I’ve been a father for almost five years, and it’s been one of the hardest experiences of my life and yet also the most joyous. There are those of you out there, I know, who can relate to such an experience whether you’re a father or not.
It seems appropriate to reflect a bit on Father’s Day since that happens to be today. I’m also interested in reflecting on the ways in which we are called to savor or contemplate experiences in our life. Our lives so often dictate that we live moment-to-moment without much time for pause, rest, reflection, and prayer. I often find it hard to stop and contemplate the every-day experiences of life. Do you?
On a recent Facebook post by one of our Oxford graduates now a senior on the Atlanta campus of Emory University, she reflected about one of her friends, another Oxford student, who earlier this month died suddenly. He was so young and the accident so tragic, and she as well as many others were shocked, saddened, and angered. She was full of questions but out of her questions she wrote this,
“I can’t speak for most of you but I have this sense of invincibility because we’re
young. But events like this prove that those senses are false. We have spent the last
three or more years preparing for the future, future that isn’t sure. I sometimes forget
to appreciate the now. What I’m saying is hug, appreciate, text and love the people
around you. We will not be here forever.”
I’m 40 and sometimes still feel invincible too, but less so than I did when I was 20. I also forget that the future – at least living this earthly life – isn’t sure. Perhaps the greatest lesson in her words, though, come at the end. Appreciating the now and wrapping our arms around each other no matter who we are, where we’ve been or come from, what we’ve done, or where we’re going is really hard. Most of us aren’t steeped in contemplative ways, and we have a lot of places to blame for that. That’s another article for another day.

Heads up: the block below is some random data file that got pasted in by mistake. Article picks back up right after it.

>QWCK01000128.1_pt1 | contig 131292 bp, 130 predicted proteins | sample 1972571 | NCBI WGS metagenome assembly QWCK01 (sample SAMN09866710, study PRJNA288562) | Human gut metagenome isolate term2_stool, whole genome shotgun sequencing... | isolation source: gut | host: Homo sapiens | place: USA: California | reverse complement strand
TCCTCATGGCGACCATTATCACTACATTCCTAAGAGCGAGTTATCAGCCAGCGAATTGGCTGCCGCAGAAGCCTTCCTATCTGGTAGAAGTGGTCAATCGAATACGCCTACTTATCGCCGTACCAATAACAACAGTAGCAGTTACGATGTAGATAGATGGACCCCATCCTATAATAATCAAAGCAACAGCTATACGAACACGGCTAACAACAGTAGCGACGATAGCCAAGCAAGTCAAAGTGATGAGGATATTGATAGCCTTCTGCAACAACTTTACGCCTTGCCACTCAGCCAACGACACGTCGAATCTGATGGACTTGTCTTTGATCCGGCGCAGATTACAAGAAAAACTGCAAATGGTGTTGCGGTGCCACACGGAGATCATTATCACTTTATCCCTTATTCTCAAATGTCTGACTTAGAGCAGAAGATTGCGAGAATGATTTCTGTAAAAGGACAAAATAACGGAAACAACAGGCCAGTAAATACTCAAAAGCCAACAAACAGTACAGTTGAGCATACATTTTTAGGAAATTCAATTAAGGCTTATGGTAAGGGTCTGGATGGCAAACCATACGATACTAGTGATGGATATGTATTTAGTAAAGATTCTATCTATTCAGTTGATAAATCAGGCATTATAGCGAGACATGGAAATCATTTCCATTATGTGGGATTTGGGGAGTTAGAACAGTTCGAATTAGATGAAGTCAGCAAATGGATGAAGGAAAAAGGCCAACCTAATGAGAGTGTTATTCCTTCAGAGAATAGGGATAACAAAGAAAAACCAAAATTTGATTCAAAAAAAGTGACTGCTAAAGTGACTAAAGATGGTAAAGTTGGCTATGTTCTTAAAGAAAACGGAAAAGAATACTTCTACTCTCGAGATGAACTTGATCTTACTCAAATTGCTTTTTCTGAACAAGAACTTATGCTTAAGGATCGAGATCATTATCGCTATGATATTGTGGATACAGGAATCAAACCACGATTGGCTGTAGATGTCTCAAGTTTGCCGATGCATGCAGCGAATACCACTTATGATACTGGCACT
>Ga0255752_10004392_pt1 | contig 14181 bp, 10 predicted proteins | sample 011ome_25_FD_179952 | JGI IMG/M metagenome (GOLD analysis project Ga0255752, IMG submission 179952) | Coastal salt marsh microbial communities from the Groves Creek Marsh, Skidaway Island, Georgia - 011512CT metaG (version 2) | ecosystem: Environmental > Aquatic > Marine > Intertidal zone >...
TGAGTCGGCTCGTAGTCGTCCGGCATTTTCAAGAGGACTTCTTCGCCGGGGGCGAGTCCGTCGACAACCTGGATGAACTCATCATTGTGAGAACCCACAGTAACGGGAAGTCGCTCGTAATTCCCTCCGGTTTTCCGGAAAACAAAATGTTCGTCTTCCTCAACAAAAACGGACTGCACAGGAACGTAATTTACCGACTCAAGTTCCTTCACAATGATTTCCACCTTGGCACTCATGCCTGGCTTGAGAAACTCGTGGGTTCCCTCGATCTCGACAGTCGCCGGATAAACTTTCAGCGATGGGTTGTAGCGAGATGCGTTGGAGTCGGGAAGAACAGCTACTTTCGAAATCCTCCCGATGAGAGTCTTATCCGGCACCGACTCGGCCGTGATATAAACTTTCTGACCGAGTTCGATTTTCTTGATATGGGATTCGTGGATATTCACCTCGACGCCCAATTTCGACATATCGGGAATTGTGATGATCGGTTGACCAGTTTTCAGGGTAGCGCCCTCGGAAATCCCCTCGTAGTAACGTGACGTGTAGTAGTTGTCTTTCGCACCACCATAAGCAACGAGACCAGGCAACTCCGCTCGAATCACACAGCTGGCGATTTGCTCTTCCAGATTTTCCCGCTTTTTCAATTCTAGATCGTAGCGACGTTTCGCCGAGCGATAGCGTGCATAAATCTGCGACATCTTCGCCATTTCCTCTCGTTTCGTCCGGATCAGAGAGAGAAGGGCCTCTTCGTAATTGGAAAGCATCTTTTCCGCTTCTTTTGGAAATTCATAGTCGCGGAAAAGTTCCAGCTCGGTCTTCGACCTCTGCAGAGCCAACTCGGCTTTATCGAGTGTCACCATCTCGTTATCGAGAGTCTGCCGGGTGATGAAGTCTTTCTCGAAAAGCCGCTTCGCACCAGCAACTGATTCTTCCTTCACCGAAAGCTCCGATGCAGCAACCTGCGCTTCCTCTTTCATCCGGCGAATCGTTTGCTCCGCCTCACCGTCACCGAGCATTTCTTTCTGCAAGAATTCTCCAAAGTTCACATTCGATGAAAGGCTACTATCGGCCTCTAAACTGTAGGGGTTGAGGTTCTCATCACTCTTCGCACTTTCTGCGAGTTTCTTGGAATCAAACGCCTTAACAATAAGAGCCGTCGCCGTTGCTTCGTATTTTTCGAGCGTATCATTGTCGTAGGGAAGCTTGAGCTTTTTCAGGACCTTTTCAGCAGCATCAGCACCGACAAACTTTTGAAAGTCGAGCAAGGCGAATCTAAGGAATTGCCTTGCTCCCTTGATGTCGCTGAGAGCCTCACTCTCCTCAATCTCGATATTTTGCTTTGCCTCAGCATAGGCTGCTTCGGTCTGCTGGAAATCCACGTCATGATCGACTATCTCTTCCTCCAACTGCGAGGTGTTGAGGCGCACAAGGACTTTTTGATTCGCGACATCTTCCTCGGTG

On this Father’s Day, though, I’m hoping to live into my more contemplative side. Don’t get me wrong, my son will wake me up at 6 a.m., and we will be going the whole day. It will be wonderful and exhausting. As for the contemplative, I will approach the day with a gracious and reflective spirit – an orientation toward life that recognizes all of it as holy. This is a practice that requires daily work, carving out time for prayer and rest – the hardest things to come by in most of our lives, I know.
I’ll also give thanks for my father, step-father, and father-in-law as well as all the people in my life who have been fathers to me. I invite you to do the same, and I pray that there’s someone in your life who has been a good (though not perfect, I’m sure) father to you, biological or otherwise.
At the end of the day, we are asked to live life with some sense of reverence. Reverence for the holy that is all around us. Reverence for the ways in which God’s spirit flows through our lives and engages us most visibly in the relationships we share with other people. Sometimes those people are our fathers and father-figures in our lives. Sometimes, if we’re open to it, complete strangers are the holy ones in our midst.
As our wise student reminded me, we will not be here forever. Let’s appreciate this moment and this day. Happy Father’s Day.
The Rev. Dr. Lyn Pace is the college chaplain at Oxford College of Emory University and the father of Sam. Along with Sam’s mom, Ami, they live in Oxford, Georgia.